Make Health Your Habit to Prevent Stroke

Woman outside checking her pulse on her wrist
Written by Staff

While strokes have become relatively common—more than 795,000 people in the United States have a stroke each year, according to the Centers for Disease Control and Prevention—many risk factors for stroke can be managed in partnership with your healthcare provider.

Manage your risk factors

Stroke happens when blood flow to the brain is blocked, causing damage to parts of the brain. As such, risk factors for stroke all have a negative impact on the cardiovascular system. “Stroke is a vascular disease of the brain and its risk factors are fairly similar to the risk factors that people may be more familiar with for heart attack,” said Dr. Jeffrey Switzer, a neurologist at Wellstar MCG Health Medical Center and chair of the department of neurology at the Medical College of Georgia. “The good news is that many of the risks can be avoided or managed through lifestyle and pharmaceutical interventions,” added Dr. Switzer.

Factors that can increase your risk of experiencing a stroke include:

High blood pressure

Hypertension, or elevated blood pressure, increases the risk of a stroke. Stay up to date on your annual physicals to know your blood pressure levels, and if you have hypertension, talk to your provider about managing it. “High blood pressure is one of the most prevalent risk factors that we see, often unknown or known but not treated. People will say that they’ve always lived with high blood pressure. But if it’s not lowered, it will cause serious trouble in the future. So eating more vegetables, more fiber, less meat, less sugar, more physical activity and medication when prescribed are key to managing hypertension and lowering the risk for a stroke,” explained Dr. Dan-Victor Giurgiutiu, a vascular neurologist at Wellstar MCG Health.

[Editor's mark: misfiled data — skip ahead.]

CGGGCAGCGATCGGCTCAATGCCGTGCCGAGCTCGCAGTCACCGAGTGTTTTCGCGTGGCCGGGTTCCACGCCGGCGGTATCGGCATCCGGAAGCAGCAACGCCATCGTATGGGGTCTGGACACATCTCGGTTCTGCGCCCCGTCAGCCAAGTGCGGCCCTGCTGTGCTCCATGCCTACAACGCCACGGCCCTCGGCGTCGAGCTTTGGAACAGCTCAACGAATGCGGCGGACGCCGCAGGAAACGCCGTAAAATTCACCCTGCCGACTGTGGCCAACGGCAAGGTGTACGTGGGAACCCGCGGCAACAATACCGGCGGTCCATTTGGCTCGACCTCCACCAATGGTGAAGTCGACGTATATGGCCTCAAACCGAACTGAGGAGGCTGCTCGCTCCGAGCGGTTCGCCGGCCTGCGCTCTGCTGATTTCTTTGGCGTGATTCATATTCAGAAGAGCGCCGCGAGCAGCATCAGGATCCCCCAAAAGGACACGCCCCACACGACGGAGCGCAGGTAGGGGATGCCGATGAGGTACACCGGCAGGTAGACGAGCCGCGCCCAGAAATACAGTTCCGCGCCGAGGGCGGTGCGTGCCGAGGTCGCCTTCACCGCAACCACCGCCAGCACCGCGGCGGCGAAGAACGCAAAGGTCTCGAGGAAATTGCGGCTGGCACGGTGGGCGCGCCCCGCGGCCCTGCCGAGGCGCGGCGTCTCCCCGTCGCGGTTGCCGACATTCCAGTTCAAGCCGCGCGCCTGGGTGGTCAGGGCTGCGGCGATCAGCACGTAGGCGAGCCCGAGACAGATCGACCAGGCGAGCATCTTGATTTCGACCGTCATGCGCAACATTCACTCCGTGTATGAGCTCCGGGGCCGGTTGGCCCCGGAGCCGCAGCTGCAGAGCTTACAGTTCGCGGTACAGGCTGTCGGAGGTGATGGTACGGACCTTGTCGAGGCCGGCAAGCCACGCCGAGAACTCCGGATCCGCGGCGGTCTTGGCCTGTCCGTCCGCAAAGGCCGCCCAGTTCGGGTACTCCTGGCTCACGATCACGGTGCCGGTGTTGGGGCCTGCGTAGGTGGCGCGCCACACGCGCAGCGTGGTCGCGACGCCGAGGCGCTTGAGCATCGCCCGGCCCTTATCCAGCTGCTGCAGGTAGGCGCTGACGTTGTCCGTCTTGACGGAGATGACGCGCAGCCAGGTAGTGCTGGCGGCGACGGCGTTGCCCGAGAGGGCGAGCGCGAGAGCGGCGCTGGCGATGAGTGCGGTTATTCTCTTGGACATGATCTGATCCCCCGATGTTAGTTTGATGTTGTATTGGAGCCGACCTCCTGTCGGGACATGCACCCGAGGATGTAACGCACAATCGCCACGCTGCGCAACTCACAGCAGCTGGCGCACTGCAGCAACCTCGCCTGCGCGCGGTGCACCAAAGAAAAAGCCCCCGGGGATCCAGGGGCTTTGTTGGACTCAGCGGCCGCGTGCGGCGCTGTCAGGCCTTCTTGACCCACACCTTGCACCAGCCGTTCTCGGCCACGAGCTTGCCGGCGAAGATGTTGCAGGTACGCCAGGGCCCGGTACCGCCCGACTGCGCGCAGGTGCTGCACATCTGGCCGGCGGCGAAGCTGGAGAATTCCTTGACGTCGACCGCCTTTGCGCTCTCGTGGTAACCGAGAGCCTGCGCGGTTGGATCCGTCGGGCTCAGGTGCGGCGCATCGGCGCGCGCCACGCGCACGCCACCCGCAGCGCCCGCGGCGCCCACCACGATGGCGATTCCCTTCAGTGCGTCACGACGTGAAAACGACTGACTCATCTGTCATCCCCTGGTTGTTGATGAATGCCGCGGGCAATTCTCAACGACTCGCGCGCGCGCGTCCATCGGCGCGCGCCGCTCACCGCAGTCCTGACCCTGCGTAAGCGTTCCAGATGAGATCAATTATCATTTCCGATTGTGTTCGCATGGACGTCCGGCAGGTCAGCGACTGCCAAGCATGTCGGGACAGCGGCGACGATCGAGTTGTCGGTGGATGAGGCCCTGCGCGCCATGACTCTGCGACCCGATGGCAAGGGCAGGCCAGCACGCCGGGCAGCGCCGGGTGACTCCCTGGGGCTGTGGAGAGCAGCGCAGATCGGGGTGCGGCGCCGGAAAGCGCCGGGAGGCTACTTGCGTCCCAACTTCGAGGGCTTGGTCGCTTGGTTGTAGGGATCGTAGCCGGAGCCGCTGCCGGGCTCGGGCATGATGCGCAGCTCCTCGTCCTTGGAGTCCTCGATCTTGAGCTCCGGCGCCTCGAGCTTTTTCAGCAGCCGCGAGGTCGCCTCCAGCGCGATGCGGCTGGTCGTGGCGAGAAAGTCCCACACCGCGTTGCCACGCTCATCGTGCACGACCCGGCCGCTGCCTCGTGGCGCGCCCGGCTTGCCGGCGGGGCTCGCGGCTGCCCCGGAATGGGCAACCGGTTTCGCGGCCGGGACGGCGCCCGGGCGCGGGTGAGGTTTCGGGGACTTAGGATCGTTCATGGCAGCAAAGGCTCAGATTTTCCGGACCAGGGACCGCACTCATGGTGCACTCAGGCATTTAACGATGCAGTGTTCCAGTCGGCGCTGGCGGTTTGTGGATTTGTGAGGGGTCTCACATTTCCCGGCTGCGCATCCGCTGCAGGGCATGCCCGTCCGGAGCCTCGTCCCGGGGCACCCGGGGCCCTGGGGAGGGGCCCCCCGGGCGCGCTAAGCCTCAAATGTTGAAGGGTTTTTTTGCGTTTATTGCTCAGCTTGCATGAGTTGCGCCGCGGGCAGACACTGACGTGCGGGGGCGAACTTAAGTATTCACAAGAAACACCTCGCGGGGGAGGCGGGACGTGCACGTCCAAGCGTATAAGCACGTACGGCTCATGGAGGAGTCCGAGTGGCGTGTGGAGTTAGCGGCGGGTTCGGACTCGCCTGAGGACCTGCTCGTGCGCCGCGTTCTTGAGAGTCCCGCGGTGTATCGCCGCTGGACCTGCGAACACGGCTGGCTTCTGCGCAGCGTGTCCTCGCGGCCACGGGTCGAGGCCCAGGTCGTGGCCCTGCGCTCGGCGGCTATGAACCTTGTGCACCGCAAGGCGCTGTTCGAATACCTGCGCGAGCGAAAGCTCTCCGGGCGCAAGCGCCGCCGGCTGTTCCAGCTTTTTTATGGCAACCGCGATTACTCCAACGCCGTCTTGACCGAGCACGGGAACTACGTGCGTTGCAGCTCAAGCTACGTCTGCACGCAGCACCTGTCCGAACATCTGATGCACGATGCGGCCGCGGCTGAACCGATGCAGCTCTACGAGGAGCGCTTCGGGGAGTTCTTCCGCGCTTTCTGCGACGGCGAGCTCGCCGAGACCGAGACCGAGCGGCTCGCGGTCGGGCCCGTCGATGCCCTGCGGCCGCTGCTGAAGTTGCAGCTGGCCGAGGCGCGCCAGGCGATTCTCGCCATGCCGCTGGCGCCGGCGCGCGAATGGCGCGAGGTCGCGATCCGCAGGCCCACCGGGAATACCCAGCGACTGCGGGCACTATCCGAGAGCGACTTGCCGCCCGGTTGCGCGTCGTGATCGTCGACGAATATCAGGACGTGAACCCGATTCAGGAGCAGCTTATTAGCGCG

High cholesterol

Cholesterol can build up and lead to clotting in the blood, which can cause a stroke if the clot travels and blocks blood flow to the brain. Your primary care provider can help you monitor your cholesterol with a blood test and manage levels with medications or lifestyle changes.


According to the American Diabetes Association, diabetics are two times more likely to experience a stroke. This is because over time, high blood glucose levels can cause increased fatty deposits or clots in blood vessels. Dr. Giurgiutiu says the goal is to avoid developing diabetes all together. “Type II diabetes is largely preventable through healthy diet and exercise to maintain a healthy weight. Obesity, especially carrying extra weight in the abdominal area, leads to more dysfunction in the body—more diabetes, more high blood pressure and more inflammation.” Talk to your provider about diabetes screenings. If you are diabetic, discuss managing the condition with your provider.


Smoking can increase your risk of a stroke, so if you are a smoker, it is beneficial to quit. The smoking cessation clinic at Wellstar MCG Health helps users quit all tobacco-related products, including cigarettes, cigars, hookahs, chewing tobacco and electronic cigarettes/vaping.